The superhero inclined RPG system has received some cosmetic and linguistic updates in the latest edition. Green Ronin’s partnership with DC Comics produced iconic heroic stats for Superman, Batman, and Wonder Woman to name a few. At the Gen Con panel, designers announced a quickstarter’s guide to introducing new prospective players to the game, a Super Team handbook, and an “Astonishing Adventures” series as their modular adventure entry. Additionally, the game recently launched a new Basic Hero’s Handbook to present a streamlined presentation of their third edition rules, and a Rogues Gallery supplement, containing all of their iconic villains from M&M under one cover.  I have not personally played Mutants & Masterminds since their 2nd Edition book sometime back in the mid-2000s and would love to read up on the changes over the past decade. The system is quite adaptable and exemplifies one of the most authentic superhero RPGs with an ample blend of mechanics to narrative design.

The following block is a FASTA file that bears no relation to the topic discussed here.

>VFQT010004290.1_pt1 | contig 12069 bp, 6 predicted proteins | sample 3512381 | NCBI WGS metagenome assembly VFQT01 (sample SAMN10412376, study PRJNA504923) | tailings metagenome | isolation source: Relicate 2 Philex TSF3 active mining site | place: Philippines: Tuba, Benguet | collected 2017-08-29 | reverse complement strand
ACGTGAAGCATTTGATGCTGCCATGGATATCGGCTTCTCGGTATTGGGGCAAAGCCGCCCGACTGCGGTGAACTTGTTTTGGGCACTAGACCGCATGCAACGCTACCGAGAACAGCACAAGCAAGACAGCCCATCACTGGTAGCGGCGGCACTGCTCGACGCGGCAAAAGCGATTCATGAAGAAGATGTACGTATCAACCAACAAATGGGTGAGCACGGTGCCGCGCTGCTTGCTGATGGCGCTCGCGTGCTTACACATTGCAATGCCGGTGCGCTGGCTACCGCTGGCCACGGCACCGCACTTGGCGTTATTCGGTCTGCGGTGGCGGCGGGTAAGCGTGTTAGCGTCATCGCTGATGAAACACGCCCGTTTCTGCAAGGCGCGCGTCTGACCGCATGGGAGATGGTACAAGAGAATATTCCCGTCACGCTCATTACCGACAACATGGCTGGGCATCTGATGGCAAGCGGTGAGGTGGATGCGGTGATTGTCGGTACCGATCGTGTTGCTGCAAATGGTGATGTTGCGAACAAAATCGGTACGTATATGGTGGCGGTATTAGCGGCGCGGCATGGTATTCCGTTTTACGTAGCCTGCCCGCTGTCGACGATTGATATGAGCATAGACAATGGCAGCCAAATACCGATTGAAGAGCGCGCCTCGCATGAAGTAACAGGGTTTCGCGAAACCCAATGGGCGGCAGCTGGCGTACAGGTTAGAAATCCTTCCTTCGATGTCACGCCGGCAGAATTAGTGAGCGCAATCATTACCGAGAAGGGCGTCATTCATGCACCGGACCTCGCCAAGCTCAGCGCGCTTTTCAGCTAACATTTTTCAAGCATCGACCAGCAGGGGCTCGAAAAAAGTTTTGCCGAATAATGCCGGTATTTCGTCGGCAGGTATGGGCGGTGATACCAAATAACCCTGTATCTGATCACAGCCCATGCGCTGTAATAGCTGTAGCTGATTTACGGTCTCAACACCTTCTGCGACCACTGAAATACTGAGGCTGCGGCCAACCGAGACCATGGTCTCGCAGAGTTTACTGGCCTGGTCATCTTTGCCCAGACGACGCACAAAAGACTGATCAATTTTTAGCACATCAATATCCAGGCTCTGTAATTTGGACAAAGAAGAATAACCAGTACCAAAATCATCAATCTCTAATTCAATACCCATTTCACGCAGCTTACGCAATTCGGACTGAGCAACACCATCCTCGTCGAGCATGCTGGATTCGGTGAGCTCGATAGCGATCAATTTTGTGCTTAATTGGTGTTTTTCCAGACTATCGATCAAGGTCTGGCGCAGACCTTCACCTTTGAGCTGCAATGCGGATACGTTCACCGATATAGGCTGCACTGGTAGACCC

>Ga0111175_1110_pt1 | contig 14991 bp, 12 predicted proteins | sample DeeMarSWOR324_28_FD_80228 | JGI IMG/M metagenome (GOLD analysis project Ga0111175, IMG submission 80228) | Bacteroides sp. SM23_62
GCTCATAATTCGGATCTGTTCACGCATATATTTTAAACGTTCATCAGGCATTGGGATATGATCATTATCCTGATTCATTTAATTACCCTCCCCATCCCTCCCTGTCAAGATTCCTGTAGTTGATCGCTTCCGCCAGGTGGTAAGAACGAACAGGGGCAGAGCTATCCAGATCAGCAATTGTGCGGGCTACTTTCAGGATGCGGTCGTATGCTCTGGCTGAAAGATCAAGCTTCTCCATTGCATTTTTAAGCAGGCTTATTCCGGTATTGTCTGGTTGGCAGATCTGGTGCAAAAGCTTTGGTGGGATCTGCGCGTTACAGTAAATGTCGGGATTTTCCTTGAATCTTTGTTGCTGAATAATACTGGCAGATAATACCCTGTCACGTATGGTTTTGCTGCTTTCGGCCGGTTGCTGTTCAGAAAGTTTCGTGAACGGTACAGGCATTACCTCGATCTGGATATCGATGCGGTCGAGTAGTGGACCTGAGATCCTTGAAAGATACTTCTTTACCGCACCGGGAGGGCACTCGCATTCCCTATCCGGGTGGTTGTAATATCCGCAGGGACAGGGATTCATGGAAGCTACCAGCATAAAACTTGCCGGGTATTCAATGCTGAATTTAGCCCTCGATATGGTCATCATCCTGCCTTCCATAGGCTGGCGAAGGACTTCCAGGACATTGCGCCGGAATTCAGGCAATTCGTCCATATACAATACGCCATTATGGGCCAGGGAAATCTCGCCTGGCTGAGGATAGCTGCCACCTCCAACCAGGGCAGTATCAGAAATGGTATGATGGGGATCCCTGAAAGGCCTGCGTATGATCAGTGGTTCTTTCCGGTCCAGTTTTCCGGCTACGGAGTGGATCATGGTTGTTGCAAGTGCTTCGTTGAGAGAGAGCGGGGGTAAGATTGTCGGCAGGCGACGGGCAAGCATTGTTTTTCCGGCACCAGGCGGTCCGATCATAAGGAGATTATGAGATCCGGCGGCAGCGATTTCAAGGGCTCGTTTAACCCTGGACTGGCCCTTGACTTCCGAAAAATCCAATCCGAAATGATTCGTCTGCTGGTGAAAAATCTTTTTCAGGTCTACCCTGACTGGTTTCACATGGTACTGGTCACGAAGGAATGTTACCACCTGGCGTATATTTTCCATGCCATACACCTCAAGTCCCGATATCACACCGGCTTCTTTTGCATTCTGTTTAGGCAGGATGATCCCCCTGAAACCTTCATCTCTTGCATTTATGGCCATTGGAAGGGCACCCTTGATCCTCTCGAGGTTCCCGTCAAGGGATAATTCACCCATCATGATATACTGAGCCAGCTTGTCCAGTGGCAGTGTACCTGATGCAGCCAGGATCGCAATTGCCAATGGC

Freeport: the City of Adventure

Green Ronin has partnered with Drowned Monkeys Games to create a computer roleplaying game (CRPG) based on the publisher’s original campaign setting of Freeport: the City of Adventure. According to Drowned Monkeys Games, the game will feature a virtual room hosted by a virtual gamemaster on a virtual table. The entire experience is akin to a full-fledged simulation that includes “dice rolls, playing with friends, painting miniatures, dioramas, character sheets, etc. are represented in the play space.” The game is slated for release during the holiday season of 2019.